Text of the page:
Jack Sargeant said there “has been talk” that Carwyn Jones has been recommended by Jeremy Corbyn to become a lord when he resigns on Tuesday.

Carl Sargeant, 49, was found dead in his north Wales home after leaving a note for his family and friends in November 2017 – just days after being dismissed as secretary for communities and children.

It followed a number of alleged incidents of sexual harassment. He maintained he had not been given the full disclosure of the allegations.

His death came the day after first minister Mr Jones was interviewed on TV about the reshuffle, and at the time there were calls for the leader’s resignation over the matter.

Leighton Andrews, a close friend and Labour Party colleague of Carl Sargeant, said the interviews immediately made him concerned for his mental health and they “fuelled his despair”.

An inquest into Mr Sargeant’s death started in November and has been adjourned.

Jack Sargeant, who won his father’s seat after his death, said: “There has been talk that the first minister will leave office and be given a peerage.

“Nothing could be more distressing for the family and friends of Carl to know that such an accolade could be bestowed when there are so many unanswered questions regarding the First Minister’s conduct.

“It would be a real slap in the face to those of us already suffering Carl’s loss. If Jeremy Corbyn gives the nod to Carwyn Jones to go into the House of Lords, we will be distraught.”

Giving evidence at Carl Sargeant’s inquest, Mr Jones expressed his annoyance at the politician revealing he had been sacked when he was told not to “go public” and it would be “handled by others”.

He admitted there was no support from the Welsh government for ministers who had been sacked.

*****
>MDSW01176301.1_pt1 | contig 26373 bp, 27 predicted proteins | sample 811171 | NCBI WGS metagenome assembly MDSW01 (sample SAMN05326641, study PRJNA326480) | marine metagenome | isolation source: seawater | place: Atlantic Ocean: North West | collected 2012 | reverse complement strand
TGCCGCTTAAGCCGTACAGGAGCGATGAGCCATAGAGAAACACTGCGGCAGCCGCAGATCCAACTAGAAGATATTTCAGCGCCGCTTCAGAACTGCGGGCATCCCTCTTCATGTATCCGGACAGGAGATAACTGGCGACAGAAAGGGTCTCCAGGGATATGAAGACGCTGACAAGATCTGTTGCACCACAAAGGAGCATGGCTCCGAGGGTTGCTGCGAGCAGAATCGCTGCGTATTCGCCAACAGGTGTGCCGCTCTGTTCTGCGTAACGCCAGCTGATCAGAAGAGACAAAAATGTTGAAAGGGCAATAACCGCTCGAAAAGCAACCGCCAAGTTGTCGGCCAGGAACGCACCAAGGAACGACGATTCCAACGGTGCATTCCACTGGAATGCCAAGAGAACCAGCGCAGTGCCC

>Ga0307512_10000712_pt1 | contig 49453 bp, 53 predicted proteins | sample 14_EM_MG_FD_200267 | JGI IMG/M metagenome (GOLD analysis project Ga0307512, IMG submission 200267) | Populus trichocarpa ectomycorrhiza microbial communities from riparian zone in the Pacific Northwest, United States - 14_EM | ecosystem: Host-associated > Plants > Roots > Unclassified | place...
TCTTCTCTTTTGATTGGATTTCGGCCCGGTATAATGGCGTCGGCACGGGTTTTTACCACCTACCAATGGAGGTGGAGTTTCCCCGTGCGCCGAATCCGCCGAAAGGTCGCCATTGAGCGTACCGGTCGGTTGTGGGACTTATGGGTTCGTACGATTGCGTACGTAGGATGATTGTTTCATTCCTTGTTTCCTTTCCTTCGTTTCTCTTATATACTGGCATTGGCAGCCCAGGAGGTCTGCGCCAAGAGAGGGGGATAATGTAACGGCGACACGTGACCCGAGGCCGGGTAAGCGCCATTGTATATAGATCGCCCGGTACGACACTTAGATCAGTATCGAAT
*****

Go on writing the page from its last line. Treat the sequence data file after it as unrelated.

Jack Sargeant also said he was hoping the new first minister, Mark Drakeford, will bring a “kinder politics” to Cardiff.

“As a serving AM, I hope the arrival of a new first minister will start the process of the kinder politics that I have called for since Dad died,” he said.

“With a new first minister taking up the post there’s a real opportunity to change the current toxic political culture in the assembly. I am looking forward to serving under a new leader.

“I’d encourage politicians and civil servants to think about their own working environments.

“Together we can create lasting change and a political environment that is more supportive of those working in it.”

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Macron addresses the nation; announces rise in minimum wage

In his first comments since deadly protests erupted over social inequality, Emmanuel Macron offers an olive branch.

    French President Emmanuel Macron announced a range of conciliatory measures aimed at appeasing “yellow vest” protesters, including increasing the minimum wage and cancelling a planned social security tax hike for pensioners earning less than 2,000 euros.

    While acknowledging on Monday he may have “hurt” people with some of his statements, Macron refused to reinstate a wealth tax and to back down on his reform agenda, which he said would proceed in 2019 with overhauls of pensions, unemployment benefits and public expenditures.